COLLEGE STATION, Texas -- At times, it seems as if Johnny Manziel is on a sandlot or a neighborhood street.
Some of the plays the Texas A&M redshirt freshman quarterback has made in his first four starts might have certainly stirred that image up for some, and though Manziel made more of those types of plays on Saturday in the Aggies' 58-10 win over Arkansas, it was the plays he made in the pocket that showed his growth.
Manziel, a Kerrville (Texas) Tivy product, threw for an A&M school record 453 yards, beating Ryan Tannehill's previous mark of 449 set against Texas Tech in 2010. While he freelanced on some of those pass plays, there were plenty of times where he stood in the pocket, went through his progressions and made an accurate throw.
Perhaps the biggest sign of that came late in the second quarter when Manziel hit senior Ryan Swope for an 80-yard touchdown pass that gave the Aggies a 27-10 lead.
"I felt like it was the best game he has played in the pocket," offensive coordinator Kliff Kingsbury said of Manziel. "He still got out [of the pocket] the same when it wasn't there, but he really studied film all week and knew the game plan. It was nice to see him be confident in his throws and be accurate."
There were times in previous games where Manziel might tuck the ball away and begin to run if he didn't spot an open receiver quickly. Part of that was an emphasis of taking care of the ball and not forcing passes where the windows might be small, and in other cases, coaches said Manziel had to be more patient and allow receivers to get open.
On Saturday, it appears he had some growth in that area. The light seemed to come on for Manziel in the passing game.
"It's getting better," Kingsbury said. "He just pulled the trigger today. He saw it, he believed what he saw and he let it rip. He made some great throws from the pocket and that's very encouraging. If we keep progressing with that, he's got a chance."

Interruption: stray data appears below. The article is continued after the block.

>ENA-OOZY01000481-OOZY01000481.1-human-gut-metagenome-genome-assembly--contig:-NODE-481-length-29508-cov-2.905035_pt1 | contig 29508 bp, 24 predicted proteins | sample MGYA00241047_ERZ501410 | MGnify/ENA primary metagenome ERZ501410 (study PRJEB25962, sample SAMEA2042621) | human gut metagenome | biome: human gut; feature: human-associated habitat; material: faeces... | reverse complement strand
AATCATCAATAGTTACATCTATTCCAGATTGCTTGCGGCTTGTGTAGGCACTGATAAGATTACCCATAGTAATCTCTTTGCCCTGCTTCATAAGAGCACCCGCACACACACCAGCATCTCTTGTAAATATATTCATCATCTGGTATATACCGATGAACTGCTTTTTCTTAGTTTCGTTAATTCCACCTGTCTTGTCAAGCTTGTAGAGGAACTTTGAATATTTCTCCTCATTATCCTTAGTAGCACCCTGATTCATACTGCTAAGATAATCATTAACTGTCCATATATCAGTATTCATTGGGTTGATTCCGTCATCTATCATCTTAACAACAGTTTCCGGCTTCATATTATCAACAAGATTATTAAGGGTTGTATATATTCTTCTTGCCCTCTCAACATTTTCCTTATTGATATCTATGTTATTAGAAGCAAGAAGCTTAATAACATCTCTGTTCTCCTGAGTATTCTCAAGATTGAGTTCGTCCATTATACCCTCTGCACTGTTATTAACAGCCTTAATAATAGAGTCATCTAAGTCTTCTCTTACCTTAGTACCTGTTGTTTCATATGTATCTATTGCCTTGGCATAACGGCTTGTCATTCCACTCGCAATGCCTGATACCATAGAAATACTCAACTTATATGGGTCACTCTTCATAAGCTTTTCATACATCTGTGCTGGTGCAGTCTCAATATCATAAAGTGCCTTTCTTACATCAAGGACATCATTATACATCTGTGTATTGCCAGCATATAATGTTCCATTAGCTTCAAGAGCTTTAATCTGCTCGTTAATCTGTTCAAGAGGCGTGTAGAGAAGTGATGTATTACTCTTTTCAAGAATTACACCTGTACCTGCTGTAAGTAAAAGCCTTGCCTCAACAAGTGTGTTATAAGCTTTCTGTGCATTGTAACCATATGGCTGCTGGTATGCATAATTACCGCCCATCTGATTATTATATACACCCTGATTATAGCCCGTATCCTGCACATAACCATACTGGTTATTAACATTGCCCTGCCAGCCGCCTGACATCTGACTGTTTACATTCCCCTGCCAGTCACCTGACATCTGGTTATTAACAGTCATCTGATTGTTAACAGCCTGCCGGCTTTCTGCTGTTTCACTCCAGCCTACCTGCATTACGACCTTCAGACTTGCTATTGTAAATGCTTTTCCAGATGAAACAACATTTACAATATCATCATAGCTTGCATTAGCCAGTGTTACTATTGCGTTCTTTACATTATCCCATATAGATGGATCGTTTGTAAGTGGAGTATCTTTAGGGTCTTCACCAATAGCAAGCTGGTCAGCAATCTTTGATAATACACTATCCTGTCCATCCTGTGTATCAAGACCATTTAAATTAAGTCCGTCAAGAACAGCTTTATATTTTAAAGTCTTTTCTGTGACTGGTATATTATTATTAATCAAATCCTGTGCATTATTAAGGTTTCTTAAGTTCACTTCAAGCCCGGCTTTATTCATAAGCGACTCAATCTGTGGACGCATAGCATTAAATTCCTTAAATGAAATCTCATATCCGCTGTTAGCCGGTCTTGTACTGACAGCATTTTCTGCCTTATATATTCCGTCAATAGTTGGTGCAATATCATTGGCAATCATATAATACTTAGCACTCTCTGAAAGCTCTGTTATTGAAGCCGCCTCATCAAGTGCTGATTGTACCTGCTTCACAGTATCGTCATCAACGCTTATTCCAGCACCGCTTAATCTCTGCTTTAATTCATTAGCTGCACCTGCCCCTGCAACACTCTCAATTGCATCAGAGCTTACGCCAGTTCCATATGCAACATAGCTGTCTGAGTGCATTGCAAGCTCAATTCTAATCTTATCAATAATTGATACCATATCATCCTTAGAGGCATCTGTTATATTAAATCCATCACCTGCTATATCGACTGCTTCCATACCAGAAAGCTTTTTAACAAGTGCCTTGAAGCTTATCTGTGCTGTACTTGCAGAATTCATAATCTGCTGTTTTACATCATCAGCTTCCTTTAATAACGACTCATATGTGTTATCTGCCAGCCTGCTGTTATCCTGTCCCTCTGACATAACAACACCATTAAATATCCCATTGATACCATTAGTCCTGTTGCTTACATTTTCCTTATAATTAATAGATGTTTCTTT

The play to Swope also helped him get involved after not being able to have as large an impact as he would have liked in the Aggies' first three games. He caught five passes for a season-high 141 yards. The Aggies were already gaining momentum, but that play seemed to kick-start the offense and give them momentum that they carried into the second half.
"That was just a little double move and a great call by coach [Kliff] Kingsbury," Swope said. "When he made that call in the huddle, I knew it was my time to flip the switch and really just take over this ballgame, not only as an individual, but I felt like Johnny made a great pass and the line gave him great protection overall. It was a a great play that just got us rolling."
Manziel spread the ball around efficiently as well. Mike Evans finished with a team-high six catches for 83 yards and five different Aggies receivers recorded at least three catches in the win.
Still, Manziel made his fair share of 'wow' plays. He recorded a 52-yard run on a designed counter play and on his 6-yard touchdown run, ran back five yards to avoid a rusher and literally made a circle around the pocket before heading to the pylon untouched. Manziel ended the day running for 104 yards, giving him 557 total offensive yards -- another A&M single-game record.
"He's just a special football player, especially with the ball in his hands and he kind of reminds you of the kid in the neighborhood that you couldn't stop," center Patrick Lewis said. "Nobody could stop him, nobody could run with him, nobody could jump with him, throw with him, catch with him, he's just that special player for this offense."
After that 6-yard touchdown run, Kingsbury could be seen laughing and smiling on the sideline as Manziel jogged off, but not necessarily because of Manziel's magical run.
"I actually let him call the play before and it was horrible," Kingsbury said. "So I told him, 'You're not calling anymore plays.' So he just caught the snap and ran it in himself. So he showed me I guess."